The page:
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New Year wishes (and frogs) from George Madani

George writes from Australia with wishes to all for a Happy New Year! He has been extraordinarily busy with fieldwork since the start of the Australian spring, and the last few months have seen him up in Cape York training some of the traditional owners in fauna survey techniques. He’s also been monitoring a population of endangered Giant Barred Frogs, Mixophyes iterates, and working as a research assistant once more at the University of Sydney in a herpetology lab. Just about every night for the last few months George has spent frogging, and when he hasn’t been officially working, he’s been frogging and spotlighting in his free time anyway!

Mixophyes iteratus amplexus[8]

Giant Barred Frogs, Mixophyes iterates, (c) G. Madani

Here are some of George’s superb photographs and his descriptions of the frog’s breeding biology: The first is of an amplexing pair of Giant Barred Frogs, Mixophyes iterates, the species he’s been monitoring. The male and female can remain attached for days, with the male loath to abandon the female until she has released her eggs.

The male can be so stubborn that he will risk exposure rather then to let go of his prize and George sometimes comes across males exposed on the surface whilst still attached to the female who remains hidden and buried below the leaf litter. Interestingly, once the pair has spawned, the females use the extensive webbing on their back feet to flick up the fertilised eggs onto the creek bank to develop amongst the damp soil and leaf litter in a clever anti-predator strategy. Once the tadpoles have hatched they then slip off the bank and into the water with a head start to life! Amazing!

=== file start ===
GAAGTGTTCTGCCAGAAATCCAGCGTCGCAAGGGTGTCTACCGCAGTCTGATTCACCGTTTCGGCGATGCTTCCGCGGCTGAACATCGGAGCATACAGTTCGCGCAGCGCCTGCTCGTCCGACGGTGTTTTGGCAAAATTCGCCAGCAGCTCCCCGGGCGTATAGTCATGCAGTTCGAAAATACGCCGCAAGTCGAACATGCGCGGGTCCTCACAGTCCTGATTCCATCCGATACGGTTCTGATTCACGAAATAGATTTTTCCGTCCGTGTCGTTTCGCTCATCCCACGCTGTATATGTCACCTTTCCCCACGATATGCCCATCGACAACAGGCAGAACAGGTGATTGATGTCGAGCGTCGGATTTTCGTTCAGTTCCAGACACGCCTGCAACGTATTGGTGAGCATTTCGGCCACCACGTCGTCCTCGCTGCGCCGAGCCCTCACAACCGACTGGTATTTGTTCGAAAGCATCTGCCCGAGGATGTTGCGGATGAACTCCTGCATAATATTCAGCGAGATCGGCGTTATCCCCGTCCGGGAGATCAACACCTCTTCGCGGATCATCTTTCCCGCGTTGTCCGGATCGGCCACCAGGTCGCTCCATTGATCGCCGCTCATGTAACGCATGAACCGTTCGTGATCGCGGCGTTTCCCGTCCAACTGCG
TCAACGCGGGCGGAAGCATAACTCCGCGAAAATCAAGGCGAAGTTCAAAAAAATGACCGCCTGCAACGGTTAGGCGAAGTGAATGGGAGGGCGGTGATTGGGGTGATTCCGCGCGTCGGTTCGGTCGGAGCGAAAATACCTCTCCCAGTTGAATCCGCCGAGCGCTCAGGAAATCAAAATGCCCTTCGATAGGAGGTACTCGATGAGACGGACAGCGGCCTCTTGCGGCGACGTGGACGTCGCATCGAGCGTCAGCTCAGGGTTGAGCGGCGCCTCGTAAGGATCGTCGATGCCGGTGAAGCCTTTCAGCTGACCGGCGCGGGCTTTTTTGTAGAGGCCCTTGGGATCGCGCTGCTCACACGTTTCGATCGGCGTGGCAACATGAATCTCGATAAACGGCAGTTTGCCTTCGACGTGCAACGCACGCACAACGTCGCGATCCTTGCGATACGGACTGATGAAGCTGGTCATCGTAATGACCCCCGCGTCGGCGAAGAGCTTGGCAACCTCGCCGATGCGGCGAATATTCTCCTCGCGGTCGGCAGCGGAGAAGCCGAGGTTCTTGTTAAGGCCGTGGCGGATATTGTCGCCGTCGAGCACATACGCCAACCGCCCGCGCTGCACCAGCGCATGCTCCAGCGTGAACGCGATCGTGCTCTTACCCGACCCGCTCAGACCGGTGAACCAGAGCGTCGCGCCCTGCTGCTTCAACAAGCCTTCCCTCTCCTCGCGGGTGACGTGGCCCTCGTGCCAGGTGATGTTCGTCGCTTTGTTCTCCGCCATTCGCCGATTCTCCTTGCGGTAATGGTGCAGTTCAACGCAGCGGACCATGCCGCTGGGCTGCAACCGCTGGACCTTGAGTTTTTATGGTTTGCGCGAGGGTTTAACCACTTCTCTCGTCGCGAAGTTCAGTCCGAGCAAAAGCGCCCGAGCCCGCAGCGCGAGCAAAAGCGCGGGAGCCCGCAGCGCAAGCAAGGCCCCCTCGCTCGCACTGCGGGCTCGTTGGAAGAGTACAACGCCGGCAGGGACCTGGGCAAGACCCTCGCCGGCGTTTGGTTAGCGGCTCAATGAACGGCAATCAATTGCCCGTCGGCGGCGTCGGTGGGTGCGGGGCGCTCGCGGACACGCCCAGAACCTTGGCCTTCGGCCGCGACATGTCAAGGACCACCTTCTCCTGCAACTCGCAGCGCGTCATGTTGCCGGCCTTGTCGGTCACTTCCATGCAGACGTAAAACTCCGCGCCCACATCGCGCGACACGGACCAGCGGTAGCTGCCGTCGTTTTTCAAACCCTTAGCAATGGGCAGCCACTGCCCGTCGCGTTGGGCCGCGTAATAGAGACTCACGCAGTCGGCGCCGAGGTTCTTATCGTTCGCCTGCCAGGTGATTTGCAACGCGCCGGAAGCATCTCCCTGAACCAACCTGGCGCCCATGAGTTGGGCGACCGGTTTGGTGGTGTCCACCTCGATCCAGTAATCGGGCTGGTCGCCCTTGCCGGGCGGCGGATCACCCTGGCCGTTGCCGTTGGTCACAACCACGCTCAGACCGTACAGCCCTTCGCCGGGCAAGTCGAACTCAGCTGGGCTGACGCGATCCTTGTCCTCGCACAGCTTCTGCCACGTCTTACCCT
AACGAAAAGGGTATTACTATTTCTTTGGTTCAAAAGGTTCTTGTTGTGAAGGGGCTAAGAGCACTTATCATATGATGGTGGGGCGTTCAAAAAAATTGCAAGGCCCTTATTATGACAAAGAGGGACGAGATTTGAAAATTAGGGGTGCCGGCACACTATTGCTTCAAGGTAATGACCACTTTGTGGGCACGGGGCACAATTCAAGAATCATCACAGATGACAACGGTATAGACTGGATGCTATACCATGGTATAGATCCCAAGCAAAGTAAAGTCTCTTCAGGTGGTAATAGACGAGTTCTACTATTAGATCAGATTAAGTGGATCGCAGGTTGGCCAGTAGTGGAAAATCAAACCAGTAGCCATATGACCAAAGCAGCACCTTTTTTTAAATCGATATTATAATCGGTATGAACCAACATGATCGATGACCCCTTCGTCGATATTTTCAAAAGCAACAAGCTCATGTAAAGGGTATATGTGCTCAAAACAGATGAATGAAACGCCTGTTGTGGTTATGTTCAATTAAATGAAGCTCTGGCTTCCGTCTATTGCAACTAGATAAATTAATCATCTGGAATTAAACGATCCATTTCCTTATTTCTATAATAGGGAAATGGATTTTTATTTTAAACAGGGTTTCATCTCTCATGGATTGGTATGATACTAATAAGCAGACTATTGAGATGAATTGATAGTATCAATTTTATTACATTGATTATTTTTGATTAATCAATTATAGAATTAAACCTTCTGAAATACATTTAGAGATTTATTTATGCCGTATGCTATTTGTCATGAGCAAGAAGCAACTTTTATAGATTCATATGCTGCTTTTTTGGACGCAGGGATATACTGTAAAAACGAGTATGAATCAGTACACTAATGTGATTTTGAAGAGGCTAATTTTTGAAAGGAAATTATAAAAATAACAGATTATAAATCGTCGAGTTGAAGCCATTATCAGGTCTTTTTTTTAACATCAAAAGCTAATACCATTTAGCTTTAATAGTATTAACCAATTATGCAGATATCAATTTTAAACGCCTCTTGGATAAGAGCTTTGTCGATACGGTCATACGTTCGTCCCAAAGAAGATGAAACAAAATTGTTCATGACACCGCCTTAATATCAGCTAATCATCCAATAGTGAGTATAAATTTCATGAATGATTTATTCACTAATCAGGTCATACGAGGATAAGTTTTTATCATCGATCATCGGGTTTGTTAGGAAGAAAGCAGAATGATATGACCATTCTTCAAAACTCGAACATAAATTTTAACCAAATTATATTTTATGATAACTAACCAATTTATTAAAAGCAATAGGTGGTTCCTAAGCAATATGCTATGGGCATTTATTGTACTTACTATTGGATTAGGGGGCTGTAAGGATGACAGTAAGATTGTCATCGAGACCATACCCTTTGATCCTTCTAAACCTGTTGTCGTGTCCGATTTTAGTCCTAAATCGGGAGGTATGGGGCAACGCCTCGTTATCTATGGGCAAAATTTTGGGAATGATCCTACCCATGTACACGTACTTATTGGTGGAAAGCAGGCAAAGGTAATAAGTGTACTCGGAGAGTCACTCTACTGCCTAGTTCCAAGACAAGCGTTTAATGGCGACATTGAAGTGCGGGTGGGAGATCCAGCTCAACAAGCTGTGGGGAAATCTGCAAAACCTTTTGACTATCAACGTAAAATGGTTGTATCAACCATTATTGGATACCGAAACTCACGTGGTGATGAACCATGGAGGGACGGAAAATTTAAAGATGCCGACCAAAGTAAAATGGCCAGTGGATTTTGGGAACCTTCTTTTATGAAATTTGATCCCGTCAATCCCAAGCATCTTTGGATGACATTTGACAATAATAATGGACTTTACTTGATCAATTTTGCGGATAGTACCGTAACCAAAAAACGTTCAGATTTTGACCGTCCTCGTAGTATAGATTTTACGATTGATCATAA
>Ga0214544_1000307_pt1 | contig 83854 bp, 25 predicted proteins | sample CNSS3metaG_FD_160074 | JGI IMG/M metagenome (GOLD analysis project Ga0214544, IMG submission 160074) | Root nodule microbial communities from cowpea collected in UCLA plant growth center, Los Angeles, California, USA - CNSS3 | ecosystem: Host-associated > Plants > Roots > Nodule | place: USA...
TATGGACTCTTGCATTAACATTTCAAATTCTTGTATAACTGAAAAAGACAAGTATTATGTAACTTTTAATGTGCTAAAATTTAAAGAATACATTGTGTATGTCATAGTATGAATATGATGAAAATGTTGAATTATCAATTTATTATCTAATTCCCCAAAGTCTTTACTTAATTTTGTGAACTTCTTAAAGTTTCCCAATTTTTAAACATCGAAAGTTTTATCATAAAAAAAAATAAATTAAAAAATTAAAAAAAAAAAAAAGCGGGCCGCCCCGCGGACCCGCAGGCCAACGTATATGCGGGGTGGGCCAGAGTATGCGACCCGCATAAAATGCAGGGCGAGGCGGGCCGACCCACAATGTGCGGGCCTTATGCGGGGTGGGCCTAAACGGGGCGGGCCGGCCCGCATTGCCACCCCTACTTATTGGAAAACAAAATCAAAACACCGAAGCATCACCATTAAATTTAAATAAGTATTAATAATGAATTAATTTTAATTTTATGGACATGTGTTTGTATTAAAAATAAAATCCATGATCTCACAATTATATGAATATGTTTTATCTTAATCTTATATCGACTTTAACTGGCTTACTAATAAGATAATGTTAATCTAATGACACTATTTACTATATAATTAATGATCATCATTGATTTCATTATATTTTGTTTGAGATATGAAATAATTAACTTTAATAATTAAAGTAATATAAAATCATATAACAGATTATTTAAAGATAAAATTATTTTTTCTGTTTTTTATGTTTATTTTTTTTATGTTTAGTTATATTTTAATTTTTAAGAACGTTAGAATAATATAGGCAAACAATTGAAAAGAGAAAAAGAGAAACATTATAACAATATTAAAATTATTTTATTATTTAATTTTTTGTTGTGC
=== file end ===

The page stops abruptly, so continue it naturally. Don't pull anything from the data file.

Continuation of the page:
Assa darlingtoni - Marsupial Frog[9]

Hip-pocket Frog, Assa darlingtoni, (c) George Madani

The second image is of Assa darlingtoni, which goes by a few names including the Hip-pocket Frog, Pouched Frog or Marsupial Frog. As all these names infer, this unique and amazing little amphibian has pouches near the groin with which the male of the species uses to accommodate the tadpoles after hatching.

The opaque white tadpoles develop inside over the course of about 50 days or so before metamorphosing and braving their new world of rainforest leaf litter!  At about 20mm long these enigmatic little frogs can take some finding, with this miniscule individual taking over an hour to locate!

Pseudophryne coriacea[9]

Red-backed Toadlet, Pseudophryne coriacea (c) G. Madani

The final image is of the Red-backed Toadlet, Pseudophryne coriacea. Known as brood frogs, the males of this species are also good fathers. They will call from and guard their little submerged nest of fertilized clear globular eggs. The nests are usually located in soaks, ditches and natural gutters underneath deep leaf litter, rocks and logs. When the rain finally comes, rising water washes the ripe eggs down into nearby creeks where they hatch into tadpoles and the next life stage commences.

George Madani (Simpson/Tasmania)         Kimberly update         Borneo Update

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